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Boost For Better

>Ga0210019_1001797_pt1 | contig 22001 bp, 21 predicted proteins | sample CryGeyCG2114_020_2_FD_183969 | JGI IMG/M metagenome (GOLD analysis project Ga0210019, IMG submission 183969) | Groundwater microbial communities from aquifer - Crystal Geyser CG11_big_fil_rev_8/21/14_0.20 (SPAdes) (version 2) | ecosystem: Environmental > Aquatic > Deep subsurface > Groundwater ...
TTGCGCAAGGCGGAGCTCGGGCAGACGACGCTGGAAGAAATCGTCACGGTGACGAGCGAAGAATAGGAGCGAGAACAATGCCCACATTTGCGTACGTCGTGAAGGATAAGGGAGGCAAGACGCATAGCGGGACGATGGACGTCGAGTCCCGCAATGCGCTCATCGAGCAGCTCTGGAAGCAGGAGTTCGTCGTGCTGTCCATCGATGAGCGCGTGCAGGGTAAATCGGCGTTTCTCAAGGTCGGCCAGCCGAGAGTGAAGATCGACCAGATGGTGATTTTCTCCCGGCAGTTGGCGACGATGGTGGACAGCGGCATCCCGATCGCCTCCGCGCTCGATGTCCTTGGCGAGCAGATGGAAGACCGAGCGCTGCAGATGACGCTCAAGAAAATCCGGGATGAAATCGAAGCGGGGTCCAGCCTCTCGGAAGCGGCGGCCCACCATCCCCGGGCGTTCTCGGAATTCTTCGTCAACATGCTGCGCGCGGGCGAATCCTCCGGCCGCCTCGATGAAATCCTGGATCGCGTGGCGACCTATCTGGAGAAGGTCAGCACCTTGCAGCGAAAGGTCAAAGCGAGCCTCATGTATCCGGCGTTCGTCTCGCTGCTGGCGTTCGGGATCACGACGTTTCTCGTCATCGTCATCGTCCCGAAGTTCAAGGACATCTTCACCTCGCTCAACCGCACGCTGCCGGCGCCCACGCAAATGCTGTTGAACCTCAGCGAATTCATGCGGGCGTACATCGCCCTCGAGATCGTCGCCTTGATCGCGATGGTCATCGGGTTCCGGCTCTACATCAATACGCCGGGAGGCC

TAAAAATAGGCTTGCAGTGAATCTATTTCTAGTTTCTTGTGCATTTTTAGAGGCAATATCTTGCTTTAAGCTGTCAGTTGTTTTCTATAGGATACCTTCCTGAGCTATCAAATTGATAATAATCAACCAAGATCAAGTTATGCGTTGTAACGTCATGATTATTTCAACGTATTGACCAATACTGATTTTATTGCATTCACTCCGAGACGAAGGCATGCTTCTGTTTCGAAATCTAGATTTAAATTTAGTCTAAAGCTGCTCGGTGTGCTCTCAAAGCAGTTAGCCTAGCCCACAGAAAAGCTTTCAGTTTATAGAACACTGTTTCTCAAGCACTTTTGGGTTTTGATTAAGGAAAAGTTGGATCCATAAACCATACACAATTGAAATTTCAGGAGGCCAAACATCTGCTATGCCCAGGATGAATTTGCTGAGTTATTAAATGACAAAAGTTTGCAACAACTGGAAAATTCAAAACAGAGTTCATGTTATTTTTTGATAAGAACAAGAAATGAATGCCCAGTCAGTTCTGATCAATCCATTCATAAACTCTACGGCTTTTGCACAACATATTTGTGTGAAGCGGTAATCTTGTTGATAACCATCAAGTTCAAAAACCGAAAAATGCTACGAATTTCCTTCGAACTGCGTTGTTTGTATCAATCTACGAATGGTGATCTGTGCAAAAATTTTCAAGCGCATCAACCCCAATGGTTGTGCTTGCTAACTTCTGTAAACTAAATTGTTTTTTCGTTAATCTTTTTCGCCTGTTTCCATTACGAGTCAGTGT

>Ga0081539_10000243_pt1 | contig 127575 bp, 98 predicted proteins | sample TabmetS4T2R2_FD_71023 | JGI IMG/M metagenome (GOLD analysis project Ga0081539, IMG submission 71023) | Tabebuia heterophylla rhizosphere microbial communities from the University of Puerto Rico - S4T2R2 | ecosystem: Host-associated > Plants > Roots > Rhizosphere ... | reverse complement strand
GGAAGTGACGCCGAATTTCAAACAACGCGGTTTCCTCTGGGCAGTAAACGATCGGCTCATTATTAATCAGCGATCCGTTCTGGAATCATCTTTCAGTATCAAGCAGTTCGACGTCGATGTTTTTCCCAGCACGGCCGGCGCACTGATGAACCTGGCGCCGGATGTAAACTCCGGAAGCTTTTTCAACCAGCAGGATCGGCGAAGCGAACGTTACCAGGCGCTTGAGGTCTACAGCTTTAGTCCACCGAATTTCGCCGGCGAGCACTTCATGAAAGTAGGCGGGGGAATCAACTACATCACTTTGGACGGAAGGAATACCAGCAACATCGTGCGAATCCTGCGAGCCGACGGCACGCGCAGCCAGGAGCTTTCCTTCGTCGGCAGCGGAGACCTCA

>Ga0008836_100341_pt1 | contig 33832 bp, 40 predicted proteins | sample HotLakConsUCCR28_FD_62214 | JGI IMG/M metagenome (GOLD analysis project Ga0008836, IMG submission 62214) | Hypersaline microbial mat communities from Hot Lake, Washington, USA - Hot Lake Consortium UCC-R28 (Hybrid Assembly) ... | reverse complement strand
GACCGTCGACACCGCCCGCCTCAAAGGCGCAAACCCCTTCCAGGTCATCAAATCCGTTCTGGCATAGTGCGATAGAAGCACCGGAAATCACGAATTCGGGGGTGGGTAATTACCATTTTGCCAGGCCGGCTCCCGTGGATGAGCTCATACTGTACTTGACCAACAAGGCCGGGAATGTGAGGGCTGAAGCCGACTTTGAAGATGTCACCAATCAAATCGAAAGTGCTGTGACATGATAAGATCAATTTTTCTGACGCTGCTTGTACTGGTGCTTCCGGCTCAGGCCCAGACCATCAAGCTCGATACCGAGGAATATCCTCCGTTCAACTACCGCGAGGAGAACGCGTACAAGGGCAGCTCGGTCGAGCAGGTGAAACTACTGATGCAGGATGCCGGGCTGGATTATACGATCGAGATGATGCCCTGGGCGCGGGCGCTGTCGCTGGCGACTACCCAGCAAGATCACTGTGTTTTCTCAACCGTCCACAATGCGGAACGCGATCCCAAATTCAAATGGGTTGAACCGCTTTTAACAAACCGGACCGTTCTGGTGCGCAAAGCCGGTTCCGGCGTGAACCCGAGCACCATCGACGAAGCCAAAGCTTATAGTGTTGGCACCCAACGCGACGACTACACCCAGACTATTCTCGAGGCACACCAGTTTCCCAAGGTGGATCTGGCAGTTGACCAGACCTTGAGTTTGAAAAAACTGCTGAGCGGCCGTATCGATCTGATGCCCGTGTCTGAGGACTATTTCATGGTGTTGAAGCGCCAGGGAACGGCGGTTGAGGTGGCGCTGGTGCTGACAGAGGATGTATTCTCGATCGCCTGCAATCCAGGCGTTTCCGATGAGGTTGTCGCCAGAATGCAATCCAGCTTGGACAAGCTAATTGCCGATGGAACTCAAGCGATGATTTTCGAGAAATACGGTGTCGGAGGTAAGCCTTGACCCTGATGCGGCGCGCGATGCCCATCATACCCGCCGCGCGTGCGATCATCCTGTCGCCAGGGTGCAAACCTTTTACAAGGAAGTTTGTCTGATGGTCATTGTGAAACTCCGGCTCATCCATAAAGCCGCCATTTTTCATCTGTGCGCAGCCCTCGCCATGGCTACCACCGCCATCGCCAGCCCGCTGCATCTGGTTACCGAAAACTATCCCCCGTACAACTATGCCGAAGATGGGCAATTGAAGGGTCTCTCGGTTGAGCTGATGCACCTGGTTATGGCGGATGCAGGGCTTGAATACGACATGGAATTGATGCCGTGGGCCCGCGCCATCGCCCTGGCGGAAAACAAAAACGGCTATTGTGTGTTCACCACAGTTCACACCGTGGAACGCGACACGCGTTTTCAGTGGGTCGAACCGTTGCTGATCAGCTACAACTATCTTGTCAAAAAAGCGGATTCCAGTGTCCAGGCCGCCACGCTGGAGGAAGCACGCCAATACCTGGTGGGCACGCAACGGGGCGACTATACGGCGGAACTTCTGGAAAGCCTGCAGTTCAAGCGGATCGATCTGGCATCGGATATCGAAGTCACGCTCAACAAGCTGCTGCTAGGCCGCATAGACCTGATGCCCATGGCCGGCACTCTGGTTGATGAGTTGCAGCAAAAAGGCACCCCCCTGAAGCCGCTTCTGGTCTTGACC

Roads Into Kendrick KENDRICK GAZETTE Subscription Price $1.50 In Advance VOLUME 31. KENDRICK. LATAH COUNTY. IDAHO. FRIDAY. MAY 6.1921 NUMBER 1» UTAH COUNTY NEWSPARAGRAPHS Clipped From The Columns of Neighboring Papers. Deary Press: The Press is inform ed that in the section southwest of Deary the farmers are advocating a road thru the Garrett place to en able the ranchers living [south and west of there to haul their grain to Deary. This is one of the finest agricultrual sections contiguous to this point and we are informed that the farmers are willing to donate work on the road if the board will secure the right of way. A vast volume of business that now goes elsewhere would be diverted to Deary if this connecting link could be built, it is said. Genesee News: The streets of Gen esee received a much-needed drag ging Tuesday and are now in fairly good shape — or, at least, as good shape as they can be put in at this time. There are many streets ot the town that have had nothing done to them since Mother Nature made them, and in a great many places the street drainage is down the sidewalk instead of the street. However, since the new council will have these matters in charge after the first meeting in May, it is ex pected they will get busy with their picks and shovels and remedy all these wrongs in short order. a he Jitliaetta Record: Mr. Baker, of Clarkston, this week purchased the Mrs. M. A. Perryman property on the east side of Main street, which has for some time been used by the Jul iaetta Trading Co. as a storage room for farm implements, and will occupy it about the first ot the month with a stock of new and Second band gcods. The sale of the property was made through S. T. Dunlap. Star-Mirror: Monday of this week important conferences were held in Moscow relating to law enforcement in this region. Attorney P. J. O'Brien who is the law enforcement officer of the Forest Service came over from Missoula, Montana to meet Prosecuting Attorney John Nisbet. Sheriff John L. Woody, Probate Judge Adrian Nelson, U. S. Deputy Marshal Mark Howe and' U. S. Commissioner H. R. Smith. The purpose ot the meeting was to work up a co-operative understand ing between the state and federal officers as to the means to employ to punish offenders against the fish and game laws—both state and fed eral. The torest officers intend to prevent the setting out of fire in <jry weather m or near forest lands and to prevent violation of the game laws if possible. Too much merchantable and grow ing timber has been destroyed in the past through the carelessness of ■campers and settlers resulting in great monetary loss to local com munities and the campaign now be ing waged and to be continued through the summer is to prohibit further injury through these sources. The representative of the forest service pointed out that 35 per cent of the national forest reciepts in this region, is divided between the ■counties which invade the National Forests for school and road pur poses, proportionate to the govern ment income from federal lands within each county. Consequently if saleable timber be destroyed, or grass or any other income produc ing commodity on the government domain, there is a corresponding loss to the local community. Timber privately owned is to receive similar protection msofai as the forest officers can render assistance. The killing of game animals, fish or birds in the closed season or beyond the limit allowed by law in the open season will re ceive the special attention of all forest officers. Recently all forest officers have been commissioned deputy game wardens in Idaho. a A. K. Carlson went to Thursday, on business. Mosow, Children Can't Buy It Since the new tobacco law is in effect it is not advisable to send a minor to the store after tobacco, even if the tobaccr is only one of a long list of articles. Every time a store keeper accomodates you by letting a minor buy tobacco for you he is taking chances on sacrificing a $500 bond and having his $50 license revoked. If you want tobacco don't send the children to the stores for it. BOVIL WON THE BASEBALL GAME Score 10 to 2 in Favor of the Visiting Team It is a painful process to chronicle a defeat so decisive as was the one administered to the local team by Bovill last Sunday on the Kendrick diamond. Bovill had a strong team and played a consistent game from start to finish. Carey, the yisitor's pitcher held the locals to 4 hits, while Bovill secured 10. The long list of errors on the part of the Kendrick team tells the story of the game. Kendrick made 13 errors and Bovill 5. Densow pitched the first seven innings for Kendrick but had poor support. He was relieved at the end of the seventh by Clen Flesh man. Manager Wilcox isn't a bit dis couraged over the game Sunday. He has found the weak places on the team and will patch them up for the game with Juilaetta this coming Sunday. The infield will be reorganized and the change will no doubt strengthen the team won derfully. The game between Kend rick and Juliaecta will be a real battle and local fans feel confident of victory. Freight Schedule Changed Star-Mirror: In what is claimed to be an effort to reduce costs of operation, the Northern Pacific an nounces changes that will effect Moscow seriously. Freight crews that have been "tying up" in Mos cow, coal heavers, engine wipers and watchmen, are to be moved from Moscow to Pullman, which is to be made the semi-divsion point between Spokane and Lewtson, for freight trains. Service is to be re duced 50 per cent. Instead of daily freight train service between Spok ane and Lewiston, it will be tri weekly. Four freight train crews are affected by the change, in addition to the coal heavers, some of whom own homes in Moscow and have lived here many years, are to be moved to Pullman. This includes Engineer Bell, who has a host of friends in Moscow and was believed to be a "fixture" here and whose removal wiil cause genuine regret. It is claimed that the freight train [ which left Spokane in the morning reached Pullman about 4 or 4:30 and that the immense a mount of switching and other work there took so much time that it did not reach Moscow until about 10 o'clock at 'night. Under the new arrangement the crew of the Gen esee train will do the switching tor this train at Pullman'and save about half a day's "overtime" for the freight crew. The same number of crews will be worked as formerly, but their hours will be greatly re duced. The train that has been running daily between Moscow and Lapwai will run tri-weekly between Pull man and Lewiston under the new schedule. Superintendent DeForce recently went over the line between Spokane and Grangeville and it is said the orders for many changes came as a result of bis trip made in an effort to find places where ex penses could be cut down. Other radical changes are said to be con templated, including the taking off of several passenger trains between Spokane and Tacoma and Seattle and the elimination of trains be. Arthur Wells Hails From Danville Says Two National Celebrities Came Out of That Illinois Town—"Me and Uncle Joe" ma bl Arthur Wells, the three-hundred-pound member of the Apollo Duo, halls from Danville, 111., home of Uncle Joe Cannon, and he smilingly says that Danville has produced two national celebrities—"me and Joe." Both are na tional Institutions. Arthur Wells is as widely known In the Chautauqua world as Uncle Joe is In Washington. For seventeen years he headed the famous Apollo Concert Company, known all over the United States. He comes to Chan tauqua this year with Mrs. Wells alone. They present two musical programs so varied in character that it might well trouble a company of five or six peo ple to duplicate them. Kendrick to Have Oil Station Continental Oil Company Will Install Big Tanks and Build Warehouse to Store Grease and Oils is The Continental Oil Company has purchased property between First and Second Streets, back of Mrs. Stanton's property, and will estab lish an oil station here. This is the. good news reported this week by G. F. Walker, through whose efforts the securing of tne station is large ly responsible. Plans now are to begin work the latter part of this month or the first of next month at the latest, to make the concrete forms to hold the tanks and to construct a large warehouse for the storage of all kinds of oils and greases. Two tanks' will be put in here, each holding two carloads of oil. They will be used for storing gaso line, distillate and Kerosene. The oil station will be a wholesale concern but will sell oil, gasoline, etc., in barrel lots to anyone who wishes to purchase in barrel quan tities. The price will be very much lower than charged now, as the car load quantity shipments will reduce the freight in a large measure. It is said that the price will differ Very little from that charged in is a tween Spokane and Coeur d'Alene. It is estimated the change means the taking ot $2,000 a month in pay roll from Moscow to Pullman, and Moscow merchants will resent this. The matter will be taken up before the Chamber of commerce next Wednesday when action locking to retaliatory measures will be dis cussed. It is pointed out by buiness men that if the Northern Pacific discriminates against Moscow the merchants have two other roads to which they can throw their patron age. When it became known that this change has been ordered some of the Moscow business interests became very emphatic in declaring a vigorous protest against the change should it be made. X Big Bear Ridge X Mr. and Mrs. Otto Aiber are the proud parents ot a fine daughter, who was born at the Gritman hos pital in Moscow April 25th. Mrs. Will Elliott has gone to St. Maries to remain indefinitely. XJdiss Tora Halseth spent the week end at her home in Kendrick. A church conference will be held at the Lutheran church. May 17th to 19th. The Christian Endeavor meetings Lewiston. The selection of Kendrick as the distributing point for this section is a compliment to the town and will also be a great asset to every business house here and in the sur rounding Potlatch country. It means cheaper gas for everyone and will be one more business in stitution added to the town. Juliaetta will be supplied from here as will all the smaller Potlatch towns in the immediate vicinity of Kendrick. Representatives of the Continent al Oil Company have been looking over this territory for the past year with a view of putting in the oil station. That thqy chose Kendrick for the distributing point is a very good indication that they have the utmost confidence in the future of the town and surrounding country. Establishing the station will mean a heavy investment and it is a per manent affair. Everything should be done by the people of this com munity to encourage the up-build ing of this splendid new enter prise. will be discontinued until after the Sunday school picnic, June 14th. The annual meeting of the Taney Telephone Co. will be held at the Taney school house on Saturday, May 14, at 1 o'clock p. m., for the election of officers and other busi ness. All shareholders are expect ed to be present. Allie Moore, Ida Morev, Alice Bean and Dewight Ingle, the eighth grade pupils of Miss Inez Johnson's school at Taney, were successful *m passing the eighth grade examina tions. X A splendid May Pole program was given by Miss Clara Bailey's'school at Beai Creek, Sunday. Miss Inez Johnson returned to her home near Deary, Saturday. Y Farming is being rushed between showers. A social good time was enjoyed at the close of Taney senool, Friday, when a number ot the patrons ana friends came in about noon. A large table was spread and the children as well as the visitors thoroughly enjoyed the many good things, not forgetting the ice cream, which appealed to all as the best ever. YW. M. Blenden was quite badly injured Monday, when bis team be came frightened at a tractor, which caused a runaway and a general smash up. Mrs. W. Rich Dead Mrs. W. Rich, of Suuthwick, died at White's hospital in Lewiston last Monday, where she had been taking medical treatment for several weeks. Death was due to complica tions from which she had been suffering for some time. The re mains were held at the Vassar un dertaking parlors, until word might be received from relatives in the East regarding funeral arrange ments. DAVE GENTRY HOME DESTROYED BY FIRE Blaze Started in Roof From Defective Flue x[ — Early Sunday morning the home of Mr. and Mrs. Dave Gentry, local ed on a bench just above Kendrick, | burned to the ground. Practically all of the household goods were also consumed. The origin of the fire is not definitely known, although the supposition is that it was caused from a defective flue. Mr. Gentry was in Bovill at the time of the fire. His Drother-in law Mr. Norris and also Mrs. Norris were visitin« at the Gentry home. Mr. Norris started a fire in the morning and then went to the barn to do the chores. When he return ed to the house the root was a mass ot flames. A strong breeze was blowing and within a few minutes the building and contents were burned to ashes. The fire made such rapid progress that compara tively nothing in the way of house hold furnishings or clothing could be saved. Fortunately for the Gentry family the building and contents were well covered by insurance. Senior Class Play senior class play, "Billy's Bungalow," will be given at the Grand Theatre on Friday night, May 13. Miss Audrey Stanton and Miss Carlisle will have parts in the play, although thev are not mem bers of the senior class. Miss Hood training the members of the caste.. She is very good at this work and the students are making a special effort to put on a play of more than usual interest. Following is the caste of charac ters: Billy Middleton - Curtis Bailey Peggy Middleton • Lena Bibb Col. George Varker, Elmer McGuire Laura Cauldweli - Joyce Hunt Dorothy French - Audrey Stanton Kitty Campbell Minnie Torgerson Theodore Thurston, Cecil Chamberlain Gordon Middleton • Cecil Carlisle The Honorable Francis Fairweather Spaulding - Kester Dammarell The Retail Merchant He is abused by the public as a profiteer, exploited by slick sales men, preyed upon by local charities and polite holdups, clubbed into handling more brands of goods than ne should by the bludgeon of na tionai advertising, annoyed bv can vassers selling inferior goods at robbers prices from house to house and menaced by catalogue houses and chain stores. Yet it is the retail merchant who makes our towns and cities. There are no railroad stations where there are no stores. It is the retail merchant who makes factories and jobbing houses possible. He it is who pays the taxes that support the schools and churches. He makes the local newspapers. He is the core of the community. Good comes from most everything. The cold, wet weather we have been having the past month has prevent ed an epidemic of fishing fever dur ing the closed season. There are only three weeks left and even Sam Callison can probably wait mat long. . . , .. . . _ , _ ported by the JudKes ot ele(,t,on THE dll DUS NET H EVENING Newly Elected Trustees Now at the Helm Last Tuesday evening was a busy session for the Village Board. The unfinished business tor the year was disposed of by the retiring board so that tne new members might start with a clean slate for their two-year term of office. Four of the old memters were present as fol lows: Trusteeà Walker, Dunkle, Sturdevant and Hanson. Trustee Waide was absent. After the reg ular routine work of reading the minutes, allowing bills and hearing the treasurer's report, the election returns were canvassed and found to be approximately correct as re | The new members of the board were then sworn in as follows: N. E. Walker, William Rogers, Tom Long and Tom Sturdevant. N. E. Walker, who has served the town so faithfully and well as mayor for the past two terms, was again elect ed to serve in the same capacity. Hugh Stanton, who was elected a member of the board, handed in his resignation which was accepted. The Board then appointed M. O. Kaby to take his place. The matter ot reducing the salary of the street and water commis sioner, after being thoroughly dis cussed, was laid over to be taken up at the next meeting ot the Board. Harry G. Stanton, former treas urer of the town, was re-apointed and Ralph B. Knepper was also re appointed as clerk. The Board then vuted that the funds of the village be transferred from the Farmers Bank to the Kend rick State Bank, it being customary to alternate between the local banks every two years. The change will be made as soon as the Kendrick State Bank furnishes the required bond. The following committees were appointed by the chairman: Street and Alley: Trustees Rogers and Raby; Fire and Building: Trustees Raby and Sturdevant; Water: Trus tees Rogers and Sturdevant; Fin ance: Trustees Sturdevant and Long; Park: Trustees Long and Rogers; Cemetery: Trustees Long and* Rogers; Sewer: Trustees Long and Raby. The Board suggested that the cemetery committee should do con siderable improvement work this spring in the cemetery in the way of repairing fences and any other improvements that are needed. There being nothing further to bring befoie the Board, on motion the meeting was adjourned to Mon day night, May 16, at 8 o'clock. Little Disease in Idaho Herds Idaho ranks very high in health of cattle according to figures recently published by the U. S. Department of Agriculture. In January 189 herds ot cattle containing 1,751 head of cattle were tested for tuber culosis with only 27 cows reacting or 1.2 per cent. Considered in com parison with other states, Idaho should feel proud. One large east ern state during the same period 17.5 per cent of the cows tested re acted, which gives some idea of the prevalence ol this insidious disease in some sections. In Idaho there are 14 herds accredited by both the state and federal government as being free from tuberculosis, ot which the dairy herd at the University is one. Altogether 1,697 herds have been tested once and found free from tuberculosis and upon passing an other test will be placed upon the accredited list. Certainly, Idaho is to be congratulated on the low per centage of tuberculosis found in the herds thruout the state according to Professor H. 1'. Davis, who sug gests that Idaho should make every effort to become tne first tuber culosis free state as far as cattle are concerned.